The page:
Working out a better system should be a thoughtful process aimed at reducing barriers to entry for younger physicians and eliminating the “kingmaker” role of the geographic caucuses. At a minimum, changes to be considered should include:

Implementation of term limits (e.g. five or six years) for the offices below First Vice President, to make it clear well in advance when the office-holder will either run for higher office or step down;

Elimination of caucus endorsement;

Creation of a defined, open time period in each election cycle for declaration of intent to run for office, in order to eliminate the advantage of declaring years in advance;

Creation of a primary system to allow for multiple candidates from any state or region to conduct “virtual” campaigns, leading up to a preliminary round of electronic voting by delegates to narrow the race down to two final candidates;

Limits on campaign spending, or financial campaign support from the ASA, to make the cost of campaigning less prohibitive.

If the ASA is truly interested in increasing member engagement and decreasing cynicism, then we need to open the doors and windows and let in some fresh air. The current election atmosphere is toxic. We can do better.

7 COMMENTS

Lisa Saunders

For the record, Al Gore never said he invented the internet. Perhaps a better example would have been Mitt Romney’s claim that 47% of Americans pay no income tax.

[Reply]

I applaud the innovating and “out-of-the-box” thinking. Since California and Texas have such a disproportionate number of elected ASA leaders fostered and supported by the caucus system, their apparent “choke hold” on the election process could only be broken with smaller states aligning and collaborating with other voting blocks outside the Western Caucus to promote their own interests and candidates. The California alignment with New York seems to set a new precedent and exonerates those who wish to follow suit. Thank you for your leadership and making public that California feels no obligation to vote with the Western Caucus.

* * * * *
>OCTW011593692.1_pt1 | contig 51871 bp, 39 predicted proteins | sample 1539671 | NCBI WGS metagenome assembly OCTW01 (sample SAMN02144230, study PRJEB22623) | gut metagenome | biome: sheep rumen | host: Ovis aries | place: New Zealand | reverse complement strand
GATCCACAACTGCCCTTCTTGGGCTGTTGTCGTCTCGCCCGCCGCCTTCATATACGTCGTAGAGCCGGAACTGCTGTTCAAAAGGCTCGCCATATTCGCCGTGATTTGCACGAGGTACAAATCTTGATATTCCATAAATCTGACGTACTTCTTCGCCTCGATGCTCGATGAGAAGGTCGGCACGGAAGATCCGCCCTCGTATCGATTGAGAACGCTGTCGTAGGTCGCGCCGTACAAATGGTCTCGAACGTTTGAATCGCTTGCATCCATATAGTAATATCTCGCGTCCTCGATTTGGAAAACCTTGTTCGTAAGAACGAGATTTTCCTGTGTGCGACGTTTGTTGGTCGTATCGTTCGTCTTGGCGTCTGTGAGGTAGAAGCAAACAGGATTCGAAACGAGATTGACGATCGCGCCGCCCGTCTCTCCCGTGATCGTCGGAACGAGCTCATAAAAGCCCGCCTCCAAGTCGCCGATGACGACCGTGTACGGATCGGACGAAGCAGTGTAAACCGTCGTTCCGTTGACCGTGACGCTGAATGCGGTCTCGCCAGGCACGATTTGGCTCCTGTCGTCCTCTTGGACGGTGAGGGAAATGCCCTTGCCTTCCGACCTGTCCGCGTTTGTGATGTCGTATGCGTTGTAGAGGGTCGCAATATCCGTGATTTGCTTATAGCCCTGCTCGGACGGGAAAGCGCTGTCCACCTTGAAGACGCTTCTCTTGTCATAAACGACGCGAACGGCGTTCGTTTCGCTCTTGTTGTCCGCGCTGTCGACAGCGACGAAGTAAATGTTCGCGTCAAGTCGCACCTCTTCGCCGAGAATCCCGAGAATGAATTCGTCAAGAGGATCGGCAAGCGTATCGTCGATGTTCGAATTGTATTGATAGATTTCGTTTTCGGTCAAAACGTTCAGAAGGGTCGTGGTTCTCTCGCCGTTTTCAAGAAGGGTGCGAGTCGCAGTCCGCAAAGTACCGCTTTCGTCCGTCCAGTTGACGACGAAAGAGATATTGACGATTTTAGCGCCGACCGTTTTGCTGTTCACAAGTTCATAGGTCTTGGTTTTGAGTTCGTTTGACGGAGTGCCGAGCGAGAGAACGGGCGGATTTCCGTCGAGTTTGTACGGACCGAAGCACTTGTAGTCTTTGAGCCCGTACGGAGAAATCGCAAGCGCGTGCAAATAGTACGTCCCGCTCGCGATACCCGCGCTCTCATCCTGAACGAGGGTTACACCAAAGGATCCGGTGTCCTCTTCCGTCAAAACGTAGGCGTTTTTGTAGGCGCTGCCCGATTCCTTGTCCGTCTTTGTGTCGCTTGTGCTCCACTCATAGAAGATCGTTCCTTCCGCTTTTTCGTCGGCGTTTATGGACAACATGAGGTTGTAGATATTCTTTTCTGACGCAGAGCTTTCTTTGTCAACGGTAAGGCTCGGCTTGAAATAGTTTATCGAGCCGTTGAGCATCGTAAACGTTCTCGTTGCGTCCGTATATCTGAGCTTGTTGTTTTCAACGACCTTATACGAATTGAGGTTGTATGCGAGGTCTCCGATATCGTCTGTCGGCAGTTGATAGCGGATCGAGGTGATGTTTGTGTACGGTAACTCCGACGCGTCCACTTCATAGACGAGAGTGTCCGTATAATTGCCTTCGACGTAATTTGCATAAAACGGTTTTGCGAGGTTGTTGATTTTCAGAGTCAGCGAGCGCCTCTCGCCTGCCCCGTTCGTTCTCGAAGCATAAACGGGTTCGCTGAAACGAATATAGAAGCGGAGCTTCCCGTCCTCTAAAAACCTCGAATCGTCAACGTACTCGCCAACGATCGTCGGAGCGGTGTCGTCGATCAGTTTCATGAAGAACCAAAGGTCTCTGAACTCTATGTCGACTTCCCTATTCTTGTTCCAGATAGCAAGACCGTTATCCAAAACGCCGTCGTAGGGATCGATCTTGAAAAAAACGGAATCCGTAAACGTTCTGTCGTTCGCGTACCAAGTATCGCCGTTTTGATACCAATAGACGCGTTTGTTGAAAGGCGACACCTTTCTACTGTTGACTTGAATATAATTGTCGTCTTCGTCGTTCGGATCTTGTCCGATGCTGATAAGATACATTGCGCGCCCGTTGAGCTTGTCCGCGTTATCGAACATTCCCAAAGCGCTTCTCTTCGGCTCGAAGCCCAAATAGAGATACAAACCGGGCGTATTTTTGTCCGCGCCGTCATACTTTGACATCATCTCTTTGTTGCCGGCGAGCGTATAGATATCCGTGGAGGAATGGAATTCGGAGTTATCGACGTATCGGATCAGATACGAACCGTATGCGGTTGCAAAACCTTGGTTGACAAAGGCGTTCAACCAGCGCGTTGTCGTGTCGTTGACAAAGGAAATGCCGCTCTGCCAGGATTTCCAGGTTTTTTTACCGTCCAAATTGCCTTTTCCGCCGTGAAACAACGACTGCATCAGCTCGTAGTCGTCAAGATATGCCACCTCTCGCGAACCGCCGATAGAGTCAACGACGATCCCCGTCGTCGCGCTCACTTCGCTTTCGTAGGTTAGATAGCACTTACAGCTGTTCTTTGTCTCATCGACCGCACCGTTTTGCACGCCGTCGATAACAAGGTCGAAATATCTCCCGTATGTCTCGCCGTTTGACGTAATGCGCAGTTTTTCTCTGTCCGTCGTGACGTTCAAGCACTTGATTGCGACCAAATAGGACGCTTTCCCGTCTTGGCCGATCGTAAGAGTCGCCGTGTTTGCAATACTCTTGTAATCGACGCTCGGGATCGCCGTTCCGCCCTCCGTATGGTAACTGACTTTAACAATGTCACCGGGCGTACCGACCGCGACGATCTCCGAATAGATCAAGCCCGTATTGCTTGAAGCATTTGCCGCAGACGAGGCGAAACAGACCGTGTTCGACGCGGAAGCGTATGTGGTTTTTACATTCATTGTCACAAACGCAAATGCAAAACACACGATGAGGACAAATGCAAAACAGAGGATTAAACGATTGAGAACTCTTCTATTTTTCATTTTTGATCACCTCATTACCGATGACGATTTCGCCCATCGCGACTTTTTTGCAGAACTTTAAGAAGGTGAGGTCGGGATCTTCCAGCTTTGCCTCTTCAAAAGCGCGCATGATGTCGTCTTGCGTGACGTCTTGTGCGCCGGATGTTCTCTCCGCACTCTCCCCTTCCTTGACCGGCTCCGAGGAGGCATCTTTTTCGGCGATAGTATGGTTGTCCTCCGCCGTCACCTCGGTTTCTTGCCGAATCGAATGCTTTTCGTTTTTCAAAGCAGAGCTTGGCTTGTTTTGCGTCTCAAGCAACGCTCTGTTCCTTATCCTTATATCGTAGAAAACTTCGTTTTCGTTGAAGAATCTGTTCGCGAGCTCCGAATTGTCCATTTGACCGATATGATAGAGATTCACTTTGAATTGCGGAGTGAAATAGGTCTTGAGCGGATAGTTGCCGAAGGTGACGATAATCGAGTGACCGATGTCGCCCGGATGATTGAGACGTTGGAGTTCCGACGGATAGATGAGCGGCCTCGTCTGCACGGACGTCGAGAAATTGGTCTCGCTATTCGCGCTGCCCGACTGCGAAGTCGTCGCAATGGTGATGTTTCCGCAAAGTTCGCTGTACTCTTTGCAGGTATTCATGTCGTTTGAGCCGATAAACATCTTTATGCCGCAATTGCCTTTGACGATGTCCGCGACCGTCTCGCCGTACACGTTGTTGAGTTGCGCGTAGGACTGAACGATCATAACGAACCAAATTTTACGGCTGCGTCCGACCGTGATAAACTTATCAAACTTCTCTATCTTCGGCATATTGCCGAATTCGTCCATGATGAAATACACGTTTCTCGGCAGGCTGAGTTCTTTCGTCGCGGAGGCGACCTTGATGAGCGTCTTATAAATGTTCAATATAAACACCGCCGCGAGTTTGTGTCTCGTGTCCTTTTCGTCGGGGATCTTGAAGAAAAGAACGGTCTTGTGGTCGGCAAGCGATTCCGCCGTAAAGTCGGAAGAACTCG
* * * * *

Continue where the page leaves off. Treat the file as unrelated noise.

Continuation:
[Reply]

John

The Frontier Caucus comprising of Washington, Oregon, Idaho, Nevada, Arizona, Colorado, New Mexico and Wyoming was formed several years ago precising for this reason, to promote Frontier interests and candidates.

[Reply]

Neal Koss

Politics is a stinky business at all levels!!

[Reply]

Arthur

This was a very enlightening article. I’ve grown increasingly disenchanted with the ASA this year and worry that it is moving away from its member-centric roots. It’s interesting that you bring up the financial aspect of campaigning. I think anesthesiologists need organization and advocacy, but the ASA seems increasingly focused on corporate partnerships to bring in more money. Money is great for advocacy, but not if it compromises the organization’s commitment to its members. I can’t help but wonder how much of this is influenced by the senior administrative staff rather than the elected officers.

[Reply]

Dr Jef

Thank you for taking this up Karen. I appreciated your details of a process unknown to any who aren’t or haven’t been direct participants.

I found myself asking not about Al Gore or other trifles, but about the Core Mission of the ASA. What DOES the ASA do in reality for me as the practicing Anesthesiologist? I’ve been both a member and non member. I’ve read the mission statement. I know what issues they talk about taking up. I’ve sat in many caucus meetings. I’ve occasionally brought up a practice standard or guideline. But in my day-to-day practice, those issues that most directly affect me don’t appear influenced by anything the ASA does or doesn’t do. The ASA hasn’t ended CRNA independent practice. Has it kept a lid on the spread? Did it come out against repeating the same process, with the AA? Has it even spoken ABOUT MOC, let alone AGAINST it? The ASA appears complicit with the ABMS debacle we call MOC, from the cheap seats here. Clearly, there will be myriad different opinions, and healthy respectful debate is well and good. I’m not actually looking to incite professional riot, but rather suggest a step back to ask the bigger questions. Do we NEED an ASA? Do we WANT an ASA? Does it need to be the behemouth financial leviathan it is today? Should it have the power it has?

[Reply]

LEAVE A COMMENT:

Tags:

7 Comments
Leave a Comment
X
¤